Don’t take it wrong Jamie, but…

FOXX: (laughter, interrupts) Then don’t say it wrong!

People see you as an actor, so they don’t want to see you on stage singing, it feels weird for them? Or isit like it was for Will Smith?

FOXX: Na, it’s different. I tell you why it’s different: If you drop a record, right, and you are Jamie Foxx the radio station automatically is like, “We don’t want to play a Jamie Foxx record ‘cos he’s an actor.” Then they hear the record, then they go, “Wow, have you heard this record?” And they play it. And the next thing you know, the record is a smash. So any time you’re successful and it’s organic, it’s not like some sort of gimmick or you’re riding on the cocktails of who you are, um… Like we took our record and I went to every club, every strip club (laughter) and the reason why you go to strip clubs is a very interesting thing. I went to the Bronx in New York, Sin City and I said, “I got this record I want to play.” And I popped a record in. And it was a cross section of”Yo Foxx, you hangin’ with us now? I thought you was all silly Oscar dude now? You know what I’m sayin’ like you was from a foreign country now. Why ya hangin’ with us?” And I said, “‘Cos I got a record I want to play and I’m humble with my music.” So I put the record in and I saw everybody like, “Oh man, what is this?” And I don’t tell them who it is, I just tell the DJ, “Play the record, don’t say nothin’, don’t say I’m even in here.” They play the record, people are going crazy and they say, “Play it back!” So we play it like ten times. And now, if you are authentic in whatever you do then people accept it, you know but if there’s gimmicks and strings… Trustme, they don’t want to play your record. But if it’s doing well for them, then it all makes sense. And then you can go to the radio stations and now people can enjoy everything that you do: They can enjoy that your movie is coming out, they can enjoy your records, they can enjoy your jokes and everythin’ like that, you know.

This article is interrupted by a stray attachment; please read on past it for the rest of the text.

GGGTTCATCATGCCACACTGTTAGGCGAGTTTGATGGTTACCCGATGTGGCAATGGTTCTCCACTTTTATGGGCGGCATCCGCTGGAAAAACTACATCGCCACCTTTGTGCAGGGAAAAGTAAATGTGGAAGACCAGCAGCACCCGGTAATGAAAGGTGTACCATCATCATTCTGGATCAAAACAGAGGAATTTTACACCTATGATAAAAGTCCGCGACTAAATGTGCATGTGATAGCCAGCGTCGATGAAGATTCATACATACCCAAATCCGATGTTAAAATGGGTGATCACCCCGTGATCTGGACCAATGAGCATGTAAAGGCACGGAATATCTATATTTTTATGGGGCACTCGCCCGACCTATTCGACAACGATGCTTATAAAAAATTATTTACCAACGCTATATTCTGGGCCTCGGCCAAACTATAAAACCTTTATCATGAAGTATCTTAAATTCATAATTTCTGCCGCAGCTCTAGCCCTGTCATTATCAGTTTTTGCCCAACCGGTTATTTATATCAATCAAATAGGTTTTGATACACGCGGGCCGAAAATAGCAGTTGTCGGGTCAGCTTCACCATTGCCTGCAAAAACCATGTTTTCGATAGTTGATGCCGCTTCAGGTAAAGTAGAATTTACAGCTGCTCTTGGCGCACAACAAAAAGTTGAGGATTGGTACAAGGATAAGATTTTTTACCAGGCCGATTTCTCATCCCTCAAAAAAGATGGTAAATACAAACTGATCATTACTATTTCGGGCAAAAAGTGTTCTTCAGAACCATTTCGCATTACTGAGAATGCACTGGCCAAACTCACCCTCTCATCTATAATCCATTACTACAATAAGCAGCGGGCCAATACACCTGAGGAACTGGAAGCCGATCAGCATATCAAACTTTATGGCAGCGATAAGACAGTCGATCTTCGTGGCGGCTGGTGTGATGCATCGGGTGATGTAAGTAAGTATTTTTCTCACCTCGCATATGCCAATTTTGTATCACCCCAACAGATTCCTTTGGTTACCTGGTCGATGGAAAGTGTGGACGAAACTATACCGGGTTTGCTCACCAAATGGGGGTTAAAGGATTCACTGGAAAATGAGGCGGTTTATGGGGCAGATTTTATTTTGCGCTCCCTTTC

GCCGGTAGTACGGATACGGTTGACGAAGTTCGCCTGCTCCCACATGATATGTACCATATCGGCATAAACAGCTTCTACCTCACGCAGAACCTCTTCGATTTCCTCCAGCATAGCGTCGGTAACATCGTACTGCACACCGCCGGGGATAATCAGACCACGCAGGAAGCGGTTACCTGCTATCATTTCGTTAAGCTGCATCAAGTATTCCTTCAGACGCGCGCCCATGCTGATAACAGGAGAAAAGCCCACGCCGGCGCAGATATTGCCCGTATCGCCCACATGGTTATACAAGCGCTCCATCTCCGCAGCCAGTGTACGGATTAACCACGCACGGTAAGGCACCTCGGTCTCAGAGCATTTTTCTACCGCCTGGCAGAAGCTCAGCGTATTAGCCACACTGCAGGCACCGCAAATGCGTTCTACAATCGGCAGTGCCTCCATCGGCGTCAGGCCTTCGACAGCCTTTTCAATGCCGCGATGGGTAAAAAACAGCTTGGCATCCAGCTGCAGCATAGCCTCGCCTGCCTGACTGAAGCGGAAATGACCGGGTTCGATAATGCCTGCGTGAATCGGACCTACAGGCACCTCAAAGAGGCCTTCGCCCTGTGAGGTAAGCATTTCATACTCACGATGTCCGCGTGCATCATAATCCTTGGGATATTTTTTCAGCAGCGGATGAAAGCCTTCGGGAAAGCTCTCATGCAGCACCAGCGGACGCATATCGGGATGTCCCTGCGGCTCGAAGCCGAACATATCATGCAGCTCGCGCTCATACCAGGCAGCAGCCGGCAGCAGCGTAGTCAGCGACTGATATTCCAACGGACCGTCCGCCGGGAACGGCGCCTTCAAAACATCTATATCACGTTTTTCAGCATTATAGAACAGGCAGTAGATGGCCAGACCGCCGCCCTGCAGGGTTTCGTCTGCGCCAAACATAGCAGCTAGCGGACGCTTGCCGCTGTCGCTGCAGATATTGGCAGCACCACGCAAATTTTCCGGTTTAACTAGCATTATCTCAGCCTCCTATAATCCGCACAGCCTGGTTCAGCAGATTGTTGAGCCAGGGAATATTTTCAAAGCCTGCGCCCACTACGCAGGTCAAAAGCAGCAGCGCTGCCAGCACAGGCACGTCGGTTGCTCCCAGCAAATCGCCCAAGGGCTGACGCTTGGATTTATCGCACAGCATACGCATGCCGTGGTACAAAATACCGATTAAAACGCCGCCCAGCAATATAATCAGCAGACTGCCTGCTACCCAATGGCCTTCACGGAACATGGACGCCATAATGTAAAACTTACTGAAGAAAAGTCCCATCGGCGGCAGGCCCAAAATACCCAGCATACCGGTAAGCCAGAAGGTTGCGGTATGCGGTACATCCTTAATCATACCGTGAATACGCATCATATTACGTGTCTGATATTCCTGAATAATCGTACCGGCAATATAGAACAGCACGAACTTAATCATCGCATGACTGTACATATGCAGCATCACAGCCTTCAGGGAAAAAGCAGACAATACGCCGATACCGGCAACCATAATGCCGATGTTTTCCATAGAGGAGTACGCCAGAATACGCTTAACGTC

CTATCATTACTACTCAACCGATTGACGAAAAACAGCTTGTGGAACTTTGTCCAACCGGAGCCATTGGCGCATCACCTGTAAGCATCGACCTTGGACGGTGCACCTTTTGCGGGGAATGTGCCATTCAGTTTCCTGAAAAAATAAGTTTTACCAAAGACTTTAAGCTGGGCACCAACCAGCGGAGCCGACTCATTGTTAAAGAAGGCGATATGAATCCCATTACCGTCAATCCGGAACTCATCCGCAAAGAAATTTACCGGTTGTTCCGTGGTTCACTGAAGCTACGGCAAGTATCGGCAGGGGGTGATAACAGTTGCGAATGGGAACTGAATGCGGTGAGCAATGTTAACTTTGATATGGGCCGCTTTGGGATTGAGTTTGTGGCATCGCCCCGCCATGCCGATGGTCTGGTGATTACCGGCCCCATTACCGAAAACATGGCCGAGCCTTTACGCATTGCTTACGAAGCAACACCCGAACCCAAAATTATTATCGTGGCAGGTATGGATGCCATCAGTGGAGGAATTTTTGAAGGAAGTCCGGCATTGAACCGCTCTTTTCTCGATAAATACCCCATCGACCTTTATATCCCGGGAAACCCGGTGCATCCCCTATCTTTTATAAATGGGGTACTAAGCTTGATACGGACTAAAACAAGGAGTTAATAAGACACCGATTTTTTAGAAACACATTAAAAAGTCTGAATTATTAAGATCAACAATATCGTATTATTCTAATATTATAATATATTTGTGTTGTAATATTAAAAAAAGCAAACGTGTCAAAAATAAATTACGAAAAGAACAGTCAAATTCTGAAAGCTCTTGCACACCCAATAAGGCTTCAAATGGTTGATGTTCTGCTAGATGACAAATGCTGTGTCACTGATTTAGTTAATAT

Jamie, it begs the question: You went to a strip club. I can imagine you in a strip would cause a bit of a commotion…

FOXX: Yeah, but it wasn’t the kind of strip club that you’re thinking. No, but I’m sayin’ the strip club that most people think off, they think it’s all (makes kinky noises) but this was the ghetto strip club where the girls didn’t look, you know, they didn’t look like Halle Berry. They look like barely hale, you know what I’m saying? (laughter) You know, I call it “Guts and Butts”, you know what I’m saying? (laughter) but you know what it was though? It’s that person that’s going to buy your record. It’s that person that’s gonna go to your movie, it’s that person that’s gonna accept that new type of entertainment, that you are a person that can do the jokes, do the singin’, a person that can do the acting. But you still have to go and grow your grass roots, you know.